refreshing the GUI
Wed, 29 Nov 2000 11:11:33 -0800
James LewisMoss writes:
> >>>>> On Wed, 29 Nov 2000 01:59:22 -0800, Dave Peticolas <email@example.com> sa
> Dave> Design ------
> Dave> The refresh mechanism will be designed in two parts, an engine
> Dave> component and a GUI component. The engine component will be a
> Dave> simple change callback mechanism, while the GUI component will
> Dave> be a GUI entity manager that includes refresh management, as
> Dave> well as other functionality.
> So a change to data occurs. The engine has a registered listener in
> the GUI Component Manager that it calls to say something has changed.
> What happens then?
Refreshing is controlled by gnc_suspend_gui_refresh()
gnc_resume_gui_refresh(), and gnc_gui_refresh_all().
The first two are used as a pair:
... perform some changes, edit accounts, transactions, etc. ...
... no refresh callbacks occur during this period ...
gnc_resume_gui_refresh () /* This causes the refresh callbacks to
be invoked for all the registered
components with the changes that
ocurred above. */
The last is used when doing very large amounts of changes, for
which it would just be simpler to refresh everything:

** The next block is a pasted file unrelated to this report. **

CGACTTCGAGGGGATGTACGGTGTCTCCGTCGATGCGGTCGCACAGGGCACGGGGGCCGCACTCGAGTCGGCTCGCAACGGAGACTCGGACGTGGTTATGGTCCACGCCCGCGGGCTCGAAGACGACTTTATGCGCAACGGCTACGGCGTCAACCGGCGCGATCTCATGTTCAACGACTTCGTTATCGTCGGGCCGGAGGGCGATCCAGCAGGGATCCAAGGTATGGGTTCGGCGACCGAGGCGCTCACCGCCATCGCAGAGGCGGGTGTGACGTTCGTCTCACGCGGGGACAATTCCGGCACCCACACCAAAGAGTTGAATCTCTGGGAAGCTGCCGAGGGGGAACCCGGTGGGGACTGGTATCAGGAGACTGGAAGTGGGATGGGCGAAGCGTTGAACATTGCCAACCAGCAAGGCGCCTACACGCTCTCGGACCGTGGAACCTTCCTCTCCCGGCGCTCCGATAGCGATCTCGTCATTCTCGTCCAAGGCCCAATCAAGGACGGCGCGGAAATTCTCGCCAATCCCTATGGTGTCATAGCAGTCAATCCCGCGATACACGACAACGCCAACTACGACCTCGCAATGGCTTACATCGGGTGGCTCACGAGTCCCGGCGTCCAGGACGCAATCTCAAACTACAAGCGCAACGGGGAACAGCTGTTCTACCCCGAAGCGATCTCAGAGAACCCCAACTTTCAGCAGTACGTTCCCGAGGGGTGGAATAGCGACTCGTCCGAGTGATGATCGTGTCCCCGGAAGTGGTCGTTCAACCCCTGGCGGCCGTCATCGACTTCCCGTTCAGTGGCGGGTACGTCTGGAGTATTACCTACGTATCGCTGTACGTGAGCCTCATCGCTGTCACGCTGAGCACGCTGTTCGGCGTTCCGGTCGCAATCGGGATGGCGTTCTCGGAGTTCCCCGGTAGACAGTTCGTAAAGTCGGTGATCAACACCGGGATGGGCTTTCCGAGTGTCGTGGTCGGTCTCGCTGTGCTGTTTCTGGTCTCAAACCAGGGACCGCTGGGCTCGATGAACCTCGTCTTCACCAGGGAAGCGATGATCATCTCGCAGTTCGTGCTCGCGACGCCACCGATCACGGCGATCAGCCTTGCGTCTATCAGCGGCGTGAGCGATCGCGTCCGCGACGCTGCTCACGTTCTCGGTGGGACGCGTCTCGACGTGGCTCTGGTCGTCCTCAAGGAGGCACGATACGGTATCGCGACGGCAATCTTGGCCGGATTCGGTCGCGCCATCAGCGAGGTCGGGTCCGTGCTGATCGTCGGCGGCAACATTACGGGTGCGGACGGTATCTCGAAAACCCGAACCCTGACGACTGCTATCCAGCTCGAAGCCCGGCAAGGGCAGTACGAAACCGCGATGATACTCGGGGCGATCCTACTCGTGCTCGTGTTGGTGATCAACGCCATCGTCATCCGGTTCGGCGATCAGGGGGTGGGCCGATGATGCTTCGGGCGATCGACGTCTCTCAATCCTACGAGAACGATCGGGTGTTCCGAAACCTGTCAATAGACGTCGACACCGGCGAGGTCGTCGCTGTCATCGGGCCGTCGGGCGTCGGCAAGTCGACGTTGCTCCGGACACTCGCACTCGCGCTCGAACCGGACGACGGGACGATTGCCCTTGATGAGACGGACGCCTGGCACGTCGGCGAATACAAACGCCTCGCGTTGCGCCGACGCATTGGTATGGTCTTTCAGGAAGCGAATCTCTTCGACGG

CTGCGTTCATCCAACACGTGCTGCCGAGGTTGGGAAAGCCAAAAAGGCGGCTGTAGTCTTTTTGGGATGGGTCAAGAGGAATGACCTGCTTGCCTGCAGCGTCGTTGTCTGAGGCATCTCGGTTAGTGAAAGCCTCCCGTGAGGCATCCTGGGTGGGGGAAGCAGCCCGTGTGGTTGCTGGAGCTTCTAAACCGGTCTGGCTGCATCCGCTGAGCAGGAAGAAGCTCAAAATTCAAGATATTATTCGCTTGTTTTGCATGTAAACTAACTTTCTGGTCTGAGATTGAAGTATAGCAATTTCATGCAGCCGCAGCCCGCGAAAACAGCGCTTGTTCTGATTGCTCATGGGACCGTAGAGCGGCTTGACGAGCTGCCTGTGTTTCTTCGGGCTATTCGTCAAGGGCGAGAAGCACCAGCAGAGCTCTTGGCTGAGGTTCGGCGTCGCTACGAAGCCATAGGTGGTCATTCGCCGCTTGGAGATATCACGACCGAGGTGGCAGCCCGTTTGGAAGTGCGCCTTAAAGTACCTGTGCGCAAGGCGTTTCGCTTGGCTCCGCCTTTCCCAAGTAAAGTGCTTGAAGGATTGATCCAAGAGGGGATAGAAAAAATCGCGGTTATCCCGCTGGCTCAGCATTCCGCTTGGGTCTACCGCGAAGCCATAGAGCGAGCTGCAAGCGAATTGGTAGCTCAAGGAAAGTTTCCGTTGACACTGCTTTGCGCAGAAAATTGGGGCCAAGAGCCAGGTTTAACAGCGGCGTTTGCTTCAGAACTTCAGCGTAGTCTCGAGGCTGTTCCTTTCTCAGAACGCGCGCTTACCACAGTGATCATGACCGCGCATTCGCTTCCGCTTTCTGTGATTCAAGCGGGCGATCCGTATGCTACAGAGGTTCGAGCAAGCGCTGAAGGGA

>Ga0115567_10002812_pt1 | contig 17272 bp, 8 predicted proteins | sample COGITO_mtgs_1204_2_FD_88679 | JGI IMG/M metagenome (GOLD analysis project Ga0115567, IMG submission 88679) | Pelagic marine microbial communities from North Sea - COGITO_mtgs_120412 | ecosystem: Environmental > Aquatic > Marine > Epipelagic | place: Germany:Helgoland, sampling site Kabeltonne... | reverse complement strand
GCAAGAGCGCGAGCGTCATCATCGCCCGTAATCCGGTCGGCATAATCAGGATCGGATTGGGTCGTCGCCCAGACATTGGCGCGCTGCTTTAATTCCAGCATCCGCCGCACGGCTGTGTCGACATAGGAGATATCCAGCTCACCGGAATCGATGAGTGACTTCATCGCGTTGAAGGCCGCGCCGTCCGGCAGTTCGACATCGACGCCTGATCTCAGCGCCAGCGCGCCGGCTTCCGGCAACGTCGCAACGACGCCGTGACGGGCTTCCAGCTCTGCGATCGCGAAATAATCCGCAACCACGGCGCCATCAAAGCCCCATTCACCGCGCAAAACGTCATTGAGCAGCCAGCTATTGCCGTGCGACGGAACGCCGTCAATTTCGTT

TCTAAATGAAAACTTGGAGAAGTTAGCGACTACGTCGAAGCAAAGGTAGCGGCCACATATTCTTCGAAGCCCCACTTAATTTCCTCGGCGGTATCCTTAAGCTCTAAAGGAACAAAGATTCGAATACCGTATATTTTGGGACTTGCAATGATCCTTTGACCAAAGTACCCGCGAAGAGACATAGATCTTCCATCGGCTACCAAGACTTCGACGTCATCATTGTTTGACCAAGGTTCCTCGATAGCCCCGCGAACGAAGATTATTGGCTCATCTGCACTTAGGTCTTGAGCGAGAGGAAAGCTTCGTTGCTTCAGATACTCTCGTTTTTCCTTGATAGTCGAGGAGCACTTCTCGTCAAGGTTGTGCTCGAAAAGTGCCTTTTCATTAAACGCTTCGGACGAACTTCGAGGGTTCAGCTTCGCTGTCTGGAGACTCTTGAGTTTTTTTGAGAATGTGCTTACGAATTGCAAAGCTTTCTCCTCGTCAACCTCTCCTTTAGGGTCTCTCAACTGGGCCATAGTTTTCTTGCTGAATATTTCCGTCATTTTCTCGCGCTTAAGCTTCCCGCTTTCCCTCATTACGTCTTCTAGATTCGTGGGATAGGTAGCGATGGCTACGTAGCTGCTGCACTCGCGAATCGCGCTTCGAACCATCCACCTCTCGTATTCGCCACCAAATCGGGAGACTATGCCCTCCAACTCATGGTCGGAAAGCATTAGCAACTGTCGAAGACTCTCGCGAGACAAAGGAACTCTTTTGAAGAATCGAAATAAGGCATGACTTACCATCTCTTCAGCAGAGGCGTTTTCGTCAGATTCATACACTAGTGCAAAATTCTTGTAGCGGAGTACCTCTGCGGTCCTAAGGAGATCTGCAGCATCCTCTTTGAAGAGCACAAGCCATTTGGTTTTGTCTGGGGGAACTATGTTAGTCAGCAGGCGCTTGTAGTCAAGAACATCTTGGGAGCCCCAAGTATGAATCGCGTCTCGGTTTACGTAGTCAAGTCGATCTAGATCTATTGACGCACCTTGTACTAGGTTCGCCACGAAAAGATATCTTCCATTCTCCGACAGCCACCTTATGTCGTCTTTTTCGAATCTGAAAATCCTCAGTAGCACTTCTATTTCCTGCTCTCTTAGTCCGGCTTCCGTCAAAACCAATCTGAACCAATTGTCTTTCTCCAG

gnc_engine_suspend_change_callbacks () /* turn off engine callbacks */
... destroy all entities ...
... load new ones from file ...
gnc_gui_refresh_all () /* force all components to refresh unconditionally */
> I'm trying to figure out what the close, find and iteration callbacks
> are meant to do and who registers with who.
The close callback is for closing the gui component. The CM is meant to
be more than just a refresh manager.
The find callback is so components can find related components in the
same class (for example, if the user opens and already open account,
the existing window should be raised instead of opening a new one).
The iteration is to aid component management. Right now, it will mainly
be used in conjunction with the close operation, but there could be
additional uses in the future.